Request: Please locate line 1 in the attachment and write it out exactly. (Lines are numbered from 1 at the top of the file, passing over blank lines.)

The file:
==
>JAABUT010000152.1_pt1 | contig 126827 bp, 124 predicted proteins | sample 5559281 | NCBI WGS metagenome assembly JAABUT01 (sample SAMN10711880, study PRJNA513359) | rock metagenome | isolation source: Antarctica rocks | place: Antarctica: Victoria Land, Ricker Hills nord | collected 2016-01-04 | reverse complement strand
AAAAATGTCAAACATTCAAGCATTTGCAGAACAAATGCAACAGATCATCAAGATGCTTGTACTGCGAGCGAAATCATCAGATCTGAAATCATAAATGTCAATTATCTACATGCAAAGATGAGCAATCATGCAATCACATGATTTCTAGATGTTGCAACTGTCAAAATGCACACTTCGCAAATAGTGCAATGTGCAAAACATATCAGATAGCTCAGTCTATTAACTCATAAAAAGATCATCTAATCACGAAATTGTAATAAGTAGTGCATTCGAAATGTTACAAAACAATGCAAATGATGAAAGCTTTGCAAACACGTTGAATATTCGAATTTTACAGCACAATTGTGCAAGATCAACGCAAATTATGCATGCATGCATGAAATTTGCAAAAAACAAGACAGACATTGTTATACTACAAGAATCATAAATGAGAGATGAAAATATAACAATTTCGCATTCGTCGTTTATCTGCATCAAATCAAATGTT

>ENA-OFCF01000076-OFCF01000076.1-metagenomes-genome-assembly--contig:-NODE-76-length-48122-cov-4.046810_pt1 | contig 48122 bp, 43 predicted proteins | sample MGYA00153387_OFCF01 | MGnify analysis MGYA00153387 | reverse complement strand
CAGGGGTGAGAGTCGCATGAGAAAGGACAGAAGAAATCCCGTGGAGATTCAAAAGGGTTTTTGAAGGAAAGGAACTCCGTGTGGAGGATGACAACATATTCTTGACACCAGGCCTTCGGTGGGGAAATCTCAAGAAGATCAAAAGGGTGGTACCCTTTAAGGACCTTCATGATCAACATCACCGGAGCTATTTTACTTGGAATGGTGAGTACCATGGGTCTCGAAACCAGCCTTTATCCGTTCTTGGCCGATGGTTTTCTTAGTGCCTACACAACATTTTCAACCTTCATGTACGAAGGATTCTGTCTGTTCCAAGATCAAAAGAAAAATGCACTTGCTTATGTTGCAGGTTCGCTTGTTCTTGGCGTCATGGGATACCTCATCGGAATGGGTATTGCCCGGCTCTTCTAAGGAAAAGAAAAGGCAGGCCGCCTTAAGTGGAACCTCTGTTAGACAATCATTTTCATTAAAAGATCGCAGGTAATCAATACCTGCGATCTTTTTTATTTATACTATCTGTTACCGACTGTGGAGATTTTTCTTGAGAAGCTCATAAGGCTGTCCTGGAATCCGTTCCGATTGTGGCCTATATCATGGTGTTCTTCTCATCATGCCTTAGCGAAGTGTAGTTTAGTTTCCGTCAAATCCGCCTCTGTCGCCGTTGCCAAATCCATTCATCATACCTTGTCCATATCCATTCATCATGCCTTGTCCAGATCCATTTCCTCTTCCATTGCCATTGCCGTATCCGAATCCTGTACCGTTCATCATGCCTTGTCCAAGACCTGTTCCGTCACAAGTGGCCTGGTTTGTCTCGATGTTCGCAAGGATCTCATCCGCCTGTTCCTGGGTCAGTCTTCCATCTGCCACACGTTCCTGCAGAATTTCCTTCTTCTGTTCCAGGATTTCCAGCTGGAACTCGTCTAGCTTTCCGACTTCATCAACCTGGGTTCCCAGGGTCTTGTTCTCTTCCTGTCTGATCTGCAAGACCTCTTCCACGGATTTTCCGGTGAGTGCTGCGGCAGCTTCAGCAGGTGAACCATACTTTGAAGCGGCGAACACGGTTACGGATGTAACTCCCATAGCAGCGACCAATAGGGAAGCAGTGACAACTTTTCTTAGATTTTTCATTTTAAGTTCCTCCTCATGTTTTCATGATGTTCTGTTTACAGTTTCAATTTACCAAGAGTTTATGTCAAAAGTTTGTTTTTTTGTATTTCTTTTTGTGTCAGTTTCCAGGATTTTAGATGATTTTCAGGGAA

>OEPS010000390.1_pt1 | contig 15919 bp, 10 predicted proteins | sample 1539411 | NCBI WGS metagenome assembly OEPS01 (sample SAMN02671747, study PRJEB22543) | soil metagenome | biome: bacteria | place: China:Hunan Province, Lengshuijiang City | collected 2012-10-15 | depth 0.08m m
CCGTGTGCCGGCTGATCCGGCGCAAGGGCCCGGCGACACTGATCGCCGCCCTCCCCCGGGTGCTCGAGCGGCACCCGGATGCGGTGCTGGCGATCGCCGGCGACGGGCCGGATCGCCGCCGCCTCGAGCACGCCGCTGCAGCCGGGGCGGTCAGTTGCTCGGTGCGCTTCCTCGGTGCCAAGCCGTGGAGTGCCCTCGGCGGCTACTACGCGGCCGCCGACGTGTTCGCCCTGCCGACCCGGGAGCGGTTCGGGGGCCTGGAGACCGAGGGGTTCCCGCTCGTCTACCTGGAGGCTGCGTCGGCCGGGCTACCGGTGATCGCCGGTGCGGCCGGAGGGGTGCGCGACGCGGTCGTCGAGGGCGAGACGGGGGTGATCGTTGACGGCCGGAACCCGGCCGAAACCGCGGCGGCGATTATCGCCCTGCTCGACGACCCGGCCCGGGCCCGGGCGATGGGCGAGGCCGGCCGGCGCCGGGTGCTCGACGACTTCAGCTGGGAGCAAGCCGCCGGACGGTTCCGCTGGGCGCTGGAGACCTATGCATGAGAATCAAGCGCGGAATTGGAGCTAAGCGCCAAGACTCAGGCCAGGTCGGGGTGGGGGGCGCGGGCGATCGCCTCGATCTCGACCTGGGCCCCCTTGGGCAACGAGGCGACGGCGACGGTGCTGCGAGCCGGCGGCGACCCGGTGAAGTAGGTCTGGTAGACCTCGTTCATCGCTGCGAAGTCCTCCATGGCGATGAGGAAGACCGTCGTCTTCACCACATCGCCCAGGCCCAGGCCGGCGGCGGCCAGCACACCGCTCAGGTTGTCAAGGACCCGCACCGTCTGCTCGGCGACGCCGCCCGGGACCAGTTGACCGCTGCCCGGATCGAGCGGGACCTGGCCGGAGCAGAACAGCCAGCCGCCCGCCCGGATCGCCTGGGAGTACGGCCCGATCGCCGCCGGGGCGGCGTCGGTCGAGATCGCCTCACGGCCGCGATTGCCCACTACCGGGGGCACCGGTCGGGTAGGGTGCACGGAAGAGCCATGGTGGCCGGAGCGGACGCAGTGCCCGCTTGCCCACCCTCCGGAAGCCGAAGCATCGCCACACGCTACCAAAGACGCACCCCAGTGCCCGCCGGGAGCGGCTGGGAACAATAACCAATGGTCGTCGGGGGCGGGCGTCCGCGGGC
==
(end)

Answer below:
>JAABUT010000152.1_pt1 | contig 126827 bp, 124 predicted proteins | sample 5559281 | NCBI WGS metagenome assembly JAABUT01 (sample SAMN10711880, study PRJNA513359) | rock metagenome | isolation source: Antarctica rocks | place: Antarctica: Victoria Land, Ricker Hills nord | collected 2016-01-04 | reverse complement strand